Could Ketamine Help Treat Severe Depression?
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Researchers from Trinity and St Patrick’s Mental Health Services are trialling a new treatment option (ketamine) for people who are experiencing severe depression.
Led by Declan McLoughlin, Research Professor of Psychiatry at Trinity, and Consultant Psychiatrist at St Patrick’s Mental Health Services, the team will investigate the role of ketamine in improving outcomes for people receiving inpatient treatment for depression.
The randomised, controlled trial, entitled Ketamine as an Adjunctive Therapy for Major Depression (2) [KARMA-Dep-2], will mark the first clinical trial to be sponsored by Trinity, and is a definitive pragmatic trial informed by a previous smaller feasibility pilot trial. It will investigate the impact that a low dose of ketamine as an add-on treatment could have on people with severe depression. The trial is funded by the Health Research Board.
Depression has been recognised by the World Health Organisation as the leading cause of disability globally. In Ireland, over 200,000 people experience a depressive episode each year with approximately 6,000 requiring acute care.
Neurotransmitters are chemical messengers in our bodies that play important roles in our moods, behaviours and functionality. Though there has been intense research in this area to date, pharmacological treatments for depression that target monoamine neurotransmitters, for example, serotonin, dopamine and noradrenaline, have remained mostly unchanged over the past 60 years.
While these treatments work effectively for many, research supports the need for novel and faster-acting treatments. Studies show that for patients with severe depression, only 30% achieve a reduction in symptoms after their first treatment for the condition with a type of antidepressant medication called a serotonin reuptake inhibitor. A further 30% of patients are resistant to this type of treatment. Moreover, these treatments can take many weeks to see the full benefit.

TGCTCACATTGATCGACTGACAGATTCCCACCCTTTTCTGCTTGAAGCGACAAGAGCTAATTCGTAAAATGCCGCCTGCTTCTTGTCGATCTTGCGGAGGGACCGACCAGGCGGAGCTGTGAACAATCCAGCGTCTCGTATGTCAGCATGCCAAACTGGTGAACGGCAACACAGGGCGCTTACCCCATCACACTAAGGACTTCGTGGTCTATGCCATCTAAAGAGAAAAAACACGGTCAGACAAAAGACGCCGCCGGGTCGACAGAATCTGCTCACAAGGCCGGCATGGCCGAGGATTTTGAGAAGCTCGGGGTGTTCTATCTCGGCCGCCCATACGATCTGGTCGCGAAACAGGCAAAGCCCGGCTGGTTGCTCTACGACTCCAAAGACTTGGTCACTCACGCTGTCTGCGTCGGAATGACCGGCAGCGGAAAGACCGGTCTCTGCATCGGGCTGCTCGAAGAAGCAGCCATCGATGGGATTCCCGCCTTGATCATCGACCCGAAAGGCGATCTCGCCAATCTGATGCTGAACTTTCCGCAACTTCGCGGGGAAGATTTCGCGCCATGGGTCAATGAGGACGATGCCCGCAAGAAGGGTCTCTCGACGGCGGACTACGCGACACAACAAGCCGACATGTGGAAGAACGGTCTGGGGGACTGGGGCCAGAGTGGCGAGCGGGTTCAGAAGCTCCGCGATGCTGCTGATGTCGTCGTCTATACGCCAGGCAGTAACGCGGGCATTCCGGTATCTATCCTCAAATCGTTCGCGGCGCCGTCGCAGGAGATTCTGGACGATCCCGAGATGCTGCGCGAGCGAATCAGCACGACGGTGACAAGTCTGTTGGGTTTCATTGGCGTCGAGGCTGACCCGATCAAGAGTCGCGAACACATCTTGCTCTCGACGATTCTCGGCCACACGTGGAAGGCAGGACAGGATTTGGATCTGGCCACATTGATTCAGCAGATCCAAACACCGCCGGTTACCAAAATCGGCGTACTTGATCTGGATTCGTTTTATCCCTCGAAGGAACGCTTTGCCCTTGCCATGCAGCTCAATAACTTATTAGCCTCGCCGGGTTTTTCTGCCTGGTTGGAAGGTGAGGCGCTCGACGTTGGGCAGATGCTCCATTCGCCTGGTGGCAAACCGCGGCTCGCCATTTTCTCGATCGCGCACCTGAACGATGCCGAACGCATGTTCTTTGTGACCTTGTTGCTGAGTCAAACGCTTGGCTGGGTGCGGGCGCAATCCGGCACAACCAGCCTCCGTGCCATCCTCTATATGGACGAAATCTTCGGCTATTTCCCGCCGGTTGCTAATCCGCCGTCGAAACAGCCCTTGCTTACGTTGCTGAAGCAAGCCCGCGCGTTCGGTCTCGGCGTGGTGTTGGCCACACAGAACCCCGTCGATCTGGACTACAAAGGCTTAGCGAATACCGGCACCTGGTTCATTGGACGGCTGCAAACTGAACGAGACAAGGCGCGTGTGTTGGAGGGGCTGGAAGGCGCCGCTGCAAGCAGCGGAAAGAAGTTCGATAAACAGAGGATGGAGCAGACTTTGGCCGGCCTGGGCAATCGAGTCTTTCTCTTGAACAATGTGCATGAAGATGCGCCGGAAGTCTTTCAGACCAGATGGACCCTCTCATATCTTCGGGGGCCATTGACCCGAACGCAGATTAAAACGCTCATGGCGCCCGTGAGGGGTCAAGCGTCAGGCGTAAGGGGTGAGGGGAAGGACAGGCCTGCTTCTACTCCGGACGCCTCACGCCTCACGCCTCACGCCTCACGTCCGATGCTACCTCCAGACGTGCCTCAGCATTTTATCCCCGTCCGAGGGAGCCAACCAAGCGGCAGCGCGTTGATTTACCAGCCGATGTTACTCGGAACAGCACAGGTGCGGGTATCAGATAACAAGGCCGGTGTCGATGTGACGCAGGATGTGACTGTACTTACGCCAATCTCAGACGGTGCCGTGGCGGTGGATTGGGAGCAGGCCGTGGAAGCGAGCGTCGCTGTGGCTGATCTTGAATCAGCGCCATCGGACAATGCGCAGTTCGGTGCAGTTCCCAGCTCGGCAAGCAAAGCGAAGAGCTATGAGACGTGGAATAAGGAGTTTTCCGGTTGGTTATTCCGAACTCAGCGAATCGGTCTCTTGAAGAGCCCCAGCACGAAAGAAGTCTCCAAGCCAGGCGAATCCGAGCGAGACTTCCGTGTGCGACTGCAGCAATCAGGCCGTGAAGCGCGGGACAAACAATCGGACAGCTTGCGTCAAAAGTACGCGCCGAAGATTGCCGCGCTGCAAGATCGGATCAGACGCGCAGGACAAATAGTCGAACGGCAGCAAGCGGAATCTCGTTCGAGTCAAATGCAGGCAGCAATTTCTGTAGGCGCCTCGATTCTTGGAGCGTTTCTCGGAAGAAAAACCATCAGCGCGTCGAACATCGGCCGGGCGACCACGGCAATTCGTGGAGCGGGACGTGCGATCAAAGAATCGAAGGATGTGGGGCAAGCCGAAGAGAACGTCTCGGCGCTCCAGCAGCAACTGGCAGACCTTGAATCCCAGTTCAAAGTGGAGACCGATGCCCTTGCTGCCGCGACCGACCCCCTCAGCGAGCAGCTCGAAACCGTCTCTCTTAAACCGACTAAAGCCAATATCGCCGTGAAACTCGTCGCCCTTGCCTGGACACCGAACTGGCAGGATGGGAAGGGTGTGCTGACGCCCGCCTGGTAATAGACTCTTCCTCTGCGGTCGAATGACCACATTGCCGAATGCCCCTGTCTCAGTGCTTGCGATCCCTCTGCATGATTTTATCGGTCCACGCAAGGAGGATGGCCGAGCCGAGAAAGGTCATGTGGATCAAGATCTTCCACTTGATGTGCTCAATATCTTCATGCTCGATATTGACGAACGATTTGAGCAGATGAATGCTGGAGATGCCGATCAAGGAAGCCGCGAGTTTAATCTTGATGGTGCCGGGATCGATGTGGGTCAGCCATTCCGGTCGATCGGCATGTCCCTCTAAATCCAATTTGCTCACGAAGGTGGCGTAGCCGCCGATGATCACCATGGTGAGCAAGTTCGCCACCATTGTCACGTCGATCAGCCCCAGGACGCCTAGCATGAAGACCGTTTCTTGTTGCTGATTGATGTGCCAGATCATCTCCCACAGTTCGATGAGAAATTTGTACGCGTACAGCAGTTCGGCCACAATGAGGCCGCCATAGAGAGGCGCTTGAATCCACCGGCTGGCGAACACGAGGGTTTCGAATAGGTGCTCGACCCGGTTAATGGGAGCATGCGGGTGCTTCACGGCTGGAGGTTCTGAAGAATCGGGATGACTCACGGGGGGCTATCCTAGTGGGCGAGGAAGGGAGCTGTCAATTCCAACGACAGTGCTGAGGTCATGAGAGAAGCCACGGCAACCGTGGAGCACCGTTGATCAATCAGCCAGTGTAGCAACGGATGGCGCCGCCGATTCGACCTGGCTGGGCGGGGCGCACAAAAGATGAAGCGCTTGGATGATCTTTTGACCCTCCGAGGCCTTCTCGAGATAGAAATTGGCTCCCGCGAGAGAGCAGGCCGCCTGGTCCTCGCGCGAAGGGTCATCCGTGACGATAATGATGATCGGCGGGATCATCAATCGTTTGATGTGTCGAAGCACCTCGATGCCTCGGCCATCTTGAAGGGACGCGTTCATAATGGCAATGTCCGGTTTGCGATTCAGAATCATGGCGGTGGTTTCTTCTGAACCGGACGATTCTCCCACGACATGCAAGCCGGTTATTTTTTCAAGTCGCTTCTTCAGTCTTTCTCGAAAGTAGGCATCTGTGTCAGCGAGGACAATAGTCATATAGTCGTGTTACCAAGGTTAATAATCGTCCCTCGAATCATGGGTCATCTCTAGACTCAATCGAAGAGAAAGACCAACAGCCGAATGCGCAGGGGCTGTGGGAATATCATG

Ketamine is a type of drug called a dissociative anaesthetic, which means that a person who takes it feels disconnected or detached from themselves and the environment around them. It is routinely used in anaesthetic practice. However, when used in low doses that do not induce anaesthesia it has antidepressant effects.
Ketamine works differently to widely used antidepressants and may change dysfunctional brain cell pathways and connections, a process called neuroplasticity. Its effects come about by the way it acts on the signals of a particular chemical messenger, glutamate, in the brain. Crucially, and in comparison to current treatments, ketamine has a rapid-onset antidepressant effect with symptoms improving within one hour of single infusions and peak benefits after 24-hours.
Declan McLoughlin, Research Professor of Psychiatry at Trinity College Dublin and Consultant Psychiatrist at St Patrick’s Mental Health Services, said:
“Years of research has shown that ketamine can be a powerful and quick-acting antidepressant. In the KARMA-Dep-2 trial, we aim to see whether it’s possible to harness the powerful antidepressant action of ketamine as part of routine care for hospital inpatients experiencing severe depression. This has never been done in Ireland before on a scale this size.”
The research aims to test the hypothesis or possibility that repeated ketamine infusions (twice-weekly, maximum 8 infusions) as an add-on to current inpatient care will improve depression outcomes.
A secondary hypothesis, in collaboration with research at Queen’s University Belfast led by Prof Ciaran O’Neill, predicts that ketamine treatment could lead to a reduction in healthcare costs, and improved quality of life for those living with the condition. Statistical support to the trial is being provided by Prof Ricardo Segurado at University College Dublin.
Professor McLoughlin added:
“Depression is the most common reason in the EU for long-term sick leave and disability. According to the World Health Organisation, it is the leading cause of disability worldwide. It is therefore a public health priority to not only recognise and treat depression, but to do so in a more time-effective manner than traditional antidepressants have achieved to date.”
The results of KARMA-Dep-2 should be able to be applied to people with depression who are hospitalised in industrialised nations but may be applicable more internationally and to patients with severe depression in general.
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